I RIDE ON A PILGRIMAGE.
“Heus Rogere! fer caballos;
Eja, nunc eamus!”
At Winchester, which we boys (though we fared hardly) never doubted to be the first school in the world, as it was the most ancient in England, we had a song we called Domum: and because our common pride in her—as the best pride will—belittled itself in speech, I trust that our song honoured Saint Mary of Winton the more in that it celebrated only the joys of leaving her.
The tale went, it had been composed (in Latin, too) by a boy detained at school for a punishment during the summer holidays. Another fable improved on this by chaining him to a tree. A third imprisoned him in cloisters whence, through the arcades and from the ossuaries of dead fellows and scholars, he poured out his soul to the swallows haunting the green garth—
“Jam repetit domum
Nosque domum repetamus.”
Whatever its origin, our custom was to sing it as the holidays— especially the summer holidays—drew near, and to repeat it as they drew nearer, until every voice was hoarse. As I remember, we kept up this custom with no decrease of fervour through the heats of June 1756, though they were such that our hostiarius Dr. Warton, then a new broom, swept us out of school and for a fortnight heard our books (as the old practice had been) in cloisters, where we sat upon cool stone and in the cool airs, and between our tasks watched the swallows at play. Nevertheless we panted, until evening released us to wander forth along the water-meadows by Itchen and bathe, and, having bathed, to lie naked amid the mints and grasses for a while before returning in the twilight.
This bathing went on, not in one or two great crowds, but in groups, and often in pairs only, scattered along the river-bank almost all the way to Hills; it being our custom again at Winchester (and I believe it still continues) to socius or walk with one companion; and only at one or two favoured pools would several of these couples meet together for the sport. On the evening of which I am to tell, my companion was a boy named Fiennes, of about my own age, and we bathed alone, though not far away to right and left the bank teemed with outcries and laughter and naked boys running all silvery as their voices in the dusk.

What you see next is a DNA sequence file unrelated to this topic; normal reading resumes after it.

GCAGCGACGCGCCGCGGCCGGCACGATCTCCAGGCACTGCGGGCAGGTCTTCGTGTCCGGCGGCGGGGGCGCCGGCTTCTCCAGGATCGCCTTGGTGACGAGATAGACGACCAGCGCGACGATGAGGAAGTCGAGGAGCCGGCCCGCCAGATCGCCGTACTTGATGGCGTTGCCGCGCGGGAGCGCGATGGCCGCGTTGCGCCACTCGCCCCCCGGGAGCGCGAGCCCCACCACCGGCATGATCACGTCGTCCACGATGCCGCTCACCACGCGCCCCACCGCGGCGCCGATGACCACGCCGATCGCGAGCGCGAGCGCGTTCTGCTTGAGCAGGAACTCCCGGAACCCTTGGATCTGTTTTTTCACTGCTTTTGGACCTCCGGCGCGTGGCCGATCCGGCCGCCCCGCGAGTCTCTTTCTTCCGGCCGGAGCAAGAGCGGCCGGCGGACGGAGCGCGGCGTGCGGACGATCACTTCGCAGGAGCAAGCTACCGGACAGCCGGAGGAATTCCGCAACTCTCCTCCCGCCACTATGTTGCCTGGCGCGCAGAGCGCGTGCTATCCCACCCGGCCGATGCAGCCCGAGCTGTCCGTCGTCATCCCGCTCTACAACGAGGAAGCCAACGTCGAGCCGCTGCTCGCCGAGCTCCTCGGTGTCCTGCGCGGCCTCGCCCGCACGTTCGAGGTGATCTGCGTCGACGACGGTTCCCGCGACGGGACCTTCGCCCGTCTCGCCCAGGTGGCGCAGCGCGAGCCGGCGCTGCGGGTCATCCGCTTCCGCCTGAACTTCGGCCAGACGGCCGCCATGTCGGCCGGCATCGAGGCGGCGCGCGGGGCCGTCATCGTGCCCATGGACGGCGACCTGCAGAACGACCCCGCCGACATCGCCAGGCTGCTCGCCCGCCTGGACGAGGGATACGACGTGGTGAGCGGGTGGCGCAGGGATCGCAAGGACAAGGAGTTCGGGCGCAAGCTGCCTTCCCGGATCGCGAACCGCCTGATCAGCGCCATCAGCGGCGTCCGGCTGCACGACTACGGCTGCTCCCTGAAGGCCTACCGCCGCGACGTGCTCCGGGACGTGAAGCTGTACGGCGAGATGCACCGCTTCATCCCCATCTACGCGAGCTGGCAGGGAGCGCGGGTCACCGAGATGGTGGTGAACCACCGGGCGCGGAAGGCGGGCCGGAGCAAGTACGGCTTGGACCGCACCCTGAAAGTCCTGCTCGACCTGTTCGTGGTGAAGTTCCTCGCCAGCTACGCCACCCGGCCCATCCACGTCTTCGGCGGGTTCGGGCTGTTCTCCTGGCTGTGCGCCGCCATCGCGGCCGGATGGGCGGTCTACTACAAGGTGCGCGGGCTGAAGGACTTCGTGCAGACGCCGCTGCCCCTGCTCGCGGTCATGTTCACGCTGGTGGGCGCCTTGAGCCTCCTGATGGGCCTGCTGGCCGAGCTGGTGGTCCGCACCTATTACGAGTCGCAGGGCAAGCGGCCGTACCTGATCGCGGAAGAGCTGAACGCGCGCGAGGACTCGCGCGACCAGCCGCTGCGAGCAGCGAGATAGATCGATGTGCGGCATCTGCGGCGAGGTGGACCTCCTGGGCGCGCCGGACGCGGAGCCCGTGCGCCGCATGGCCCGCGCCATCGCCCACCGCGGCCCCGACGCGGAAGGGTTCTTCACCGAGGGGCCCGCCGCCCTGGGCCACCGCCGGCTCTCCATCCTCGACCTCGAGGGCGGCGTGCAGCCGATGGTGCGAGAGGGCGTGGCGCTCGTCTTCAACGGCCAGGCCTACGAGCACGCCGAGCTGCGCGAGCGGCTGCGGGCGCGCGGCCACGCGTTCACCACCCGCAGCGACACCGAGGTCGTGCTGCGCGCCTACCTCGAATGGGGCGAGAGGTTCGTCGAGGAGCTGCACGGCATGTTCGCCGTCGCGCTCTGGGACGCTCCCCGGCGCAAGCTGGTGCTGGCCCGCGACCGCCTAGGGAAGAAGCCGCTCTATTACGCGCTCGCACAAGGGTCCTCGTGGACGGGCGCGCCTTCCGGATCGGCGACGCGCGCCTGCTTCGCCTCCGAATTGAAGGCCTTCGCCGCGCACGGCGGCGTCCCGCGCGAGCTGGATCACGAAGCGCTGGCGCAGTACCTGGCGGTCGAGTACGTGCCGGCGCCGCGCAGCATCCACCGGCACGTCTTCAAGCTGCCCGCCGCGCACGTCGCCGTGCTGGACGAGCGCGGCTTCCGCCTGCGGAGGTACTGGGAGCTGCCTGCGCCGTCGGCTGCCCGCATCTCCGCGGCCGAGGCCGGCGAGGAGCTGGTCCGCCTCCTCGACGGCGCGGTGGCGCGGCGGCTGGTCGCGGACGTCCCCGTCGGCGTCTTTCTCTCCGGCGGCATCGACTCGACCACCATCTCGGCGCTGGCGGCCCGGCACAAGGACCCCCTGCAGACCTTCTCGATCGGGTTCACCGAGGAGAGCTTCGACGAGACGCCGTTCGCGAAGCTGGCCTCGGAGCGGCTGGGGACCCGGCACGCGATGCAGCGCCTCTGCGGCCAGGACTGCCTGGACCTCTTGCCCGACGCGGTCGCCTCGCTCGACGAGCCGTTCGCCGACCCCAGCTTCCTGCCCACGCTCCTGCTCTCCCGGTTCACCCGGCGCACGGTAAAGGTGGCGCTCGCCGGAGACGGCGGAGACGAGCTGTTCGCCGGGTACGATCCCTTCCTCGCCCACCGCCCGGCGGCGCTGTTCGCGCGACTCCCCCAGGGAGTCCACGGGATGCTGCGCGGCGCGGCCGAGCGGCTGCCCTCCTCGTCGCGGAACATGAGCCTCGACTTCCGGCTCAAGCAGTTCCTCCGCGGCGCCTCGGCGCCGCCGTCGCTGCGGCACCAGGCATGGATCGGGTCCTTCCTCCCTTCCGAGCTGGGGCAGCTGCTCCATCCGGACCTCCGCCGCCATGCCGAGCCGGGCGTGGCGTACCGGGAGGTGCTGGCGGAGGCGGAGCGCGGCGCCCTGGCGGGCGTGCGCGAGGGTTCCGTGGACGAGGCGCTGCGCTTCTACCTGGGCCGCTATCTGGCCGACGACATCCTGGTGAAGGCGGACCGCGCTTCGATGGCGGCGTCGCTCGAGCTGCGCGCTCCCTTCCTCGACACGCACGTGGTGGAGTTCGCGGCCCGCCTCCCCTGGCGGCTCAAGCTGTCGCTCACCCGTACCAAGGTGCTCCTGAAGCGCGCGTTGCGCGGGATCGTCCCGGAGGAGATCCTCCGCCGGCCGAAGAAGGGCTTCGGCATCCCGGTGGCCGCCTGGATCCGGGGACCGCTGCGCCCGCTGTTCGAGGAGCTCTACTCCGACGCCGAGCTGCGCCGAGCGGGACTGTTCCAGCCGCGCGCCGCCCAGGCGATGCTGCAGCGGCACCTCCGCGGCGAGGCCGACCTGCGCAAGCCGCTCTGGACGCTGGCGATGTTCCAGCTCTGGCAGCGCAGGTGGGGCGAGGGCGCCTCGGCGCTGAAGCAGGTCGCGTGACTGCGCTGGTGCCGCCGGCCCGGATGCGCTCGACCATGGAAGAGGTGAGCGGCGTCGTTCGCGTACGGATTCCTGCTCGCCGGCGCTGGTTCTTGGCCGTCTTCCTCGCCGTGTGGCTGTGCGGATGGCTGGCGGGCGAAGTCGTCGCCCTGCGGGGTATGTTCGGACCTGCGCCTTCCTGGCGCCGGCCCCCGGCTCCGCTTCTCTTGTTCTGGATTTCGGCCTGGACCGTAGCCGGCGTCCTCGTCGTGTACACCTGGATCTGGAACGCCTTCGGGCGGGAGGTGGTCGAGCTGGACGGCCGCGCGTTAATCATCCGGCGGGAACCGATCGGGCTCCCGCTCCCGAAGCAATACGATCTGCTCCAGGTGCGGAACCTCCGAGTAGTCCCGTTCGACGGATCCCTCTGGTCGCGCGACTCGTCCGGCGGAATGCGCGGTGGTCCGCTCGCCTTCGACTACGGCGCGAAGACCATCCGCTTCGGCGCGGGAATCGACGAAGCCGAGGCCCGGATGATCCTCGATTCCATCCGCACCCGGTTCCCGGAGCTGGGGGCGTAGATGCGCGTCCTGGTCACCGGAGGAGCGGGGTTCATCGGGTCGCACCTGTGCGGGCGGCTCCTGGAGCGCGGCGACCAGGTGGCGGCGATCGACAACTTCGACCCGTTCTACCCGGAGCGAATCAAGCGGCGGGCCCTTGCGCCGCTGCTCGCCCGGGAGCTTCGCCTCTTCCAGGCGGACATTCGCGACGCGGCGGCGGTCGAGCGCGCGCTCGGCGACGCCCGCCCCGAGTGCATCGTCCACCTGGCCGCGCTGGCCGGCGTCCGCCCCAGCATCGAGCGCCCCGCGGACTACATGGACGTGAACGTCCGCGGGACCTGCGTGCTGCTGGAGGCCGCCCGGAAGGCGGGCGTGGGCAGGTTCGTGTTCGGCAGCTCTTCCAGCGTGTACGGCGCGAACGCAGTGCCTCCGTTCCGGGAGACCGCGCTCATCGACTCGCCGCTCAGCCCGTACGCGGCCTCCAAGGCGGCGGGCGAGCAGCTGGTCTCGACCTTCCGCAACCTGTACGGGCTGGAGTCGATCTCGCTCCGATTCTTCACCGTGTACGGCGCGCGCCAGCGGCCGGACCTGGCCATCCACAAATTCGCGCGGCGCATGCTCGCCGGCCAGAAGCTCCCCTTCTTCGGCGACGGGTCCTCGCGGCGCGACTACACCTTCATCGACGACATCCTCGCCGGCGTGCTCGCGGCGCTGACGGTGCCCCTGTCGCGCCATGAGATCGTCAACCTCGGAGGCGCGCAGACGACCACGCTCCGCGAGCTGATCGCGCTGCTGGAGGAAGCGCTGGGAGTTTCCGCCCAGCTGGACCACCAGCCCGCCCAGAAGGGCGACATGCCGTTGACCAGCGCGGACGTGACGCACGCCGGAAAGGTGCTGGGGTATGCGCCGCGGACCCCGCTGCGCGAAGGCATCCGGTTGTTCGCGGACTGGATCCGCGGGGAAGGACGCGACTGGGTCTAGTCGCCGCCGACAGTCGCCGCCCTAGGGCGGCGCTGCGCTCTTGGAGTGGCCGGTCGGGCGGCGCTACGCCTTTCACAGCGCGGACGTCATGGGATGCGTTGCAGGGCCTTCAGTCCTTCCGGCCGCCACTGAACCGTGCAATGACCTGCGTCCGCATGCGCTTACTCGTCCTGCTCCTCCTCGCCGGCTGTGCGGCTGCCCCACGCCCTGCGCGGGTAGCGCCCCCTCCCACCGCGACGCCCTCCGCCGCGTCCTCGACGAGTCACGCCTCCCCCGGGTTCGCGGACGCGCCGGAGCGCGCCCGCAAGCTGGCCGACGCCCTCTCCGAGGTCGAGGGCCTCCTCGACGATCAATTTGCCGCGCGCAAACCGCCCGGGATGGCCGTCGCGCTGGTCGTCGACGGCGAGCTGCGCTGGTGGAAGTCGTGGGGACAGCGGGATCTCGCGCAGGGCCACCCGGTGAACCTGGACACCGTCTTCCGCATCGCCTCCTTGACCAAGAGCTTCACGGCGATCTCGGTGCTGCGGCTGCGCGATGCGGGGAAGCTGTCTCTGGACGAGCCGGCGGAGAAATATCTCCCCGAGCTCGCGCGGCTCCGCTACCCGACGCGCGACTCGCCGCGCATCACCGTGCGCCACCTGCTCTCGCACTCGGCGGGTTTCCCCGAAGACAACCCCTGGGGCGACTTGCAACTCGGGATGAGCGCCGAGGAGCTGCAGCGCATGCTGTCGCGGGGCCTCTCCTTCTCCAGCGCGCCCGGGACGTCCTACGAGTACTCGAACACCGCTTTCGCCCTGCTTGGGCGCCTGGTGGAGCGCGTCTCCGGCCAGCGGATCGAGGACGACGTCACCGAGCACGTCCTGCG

With all this uproar the trout of Itchen, as you may suppose, had gone into hiding; but doubtless some fine fellows lay snug under the stones, and—the stream running shallow after the heats—as we stretched ourselves on the grass Fiennes challenged me to tickle for one; it may be because he had heard me boast of my angling feats at home. There seemed a likely pool under the farther bank; convenient, except that to take up the best position beside it I must get the level sun full in my face. I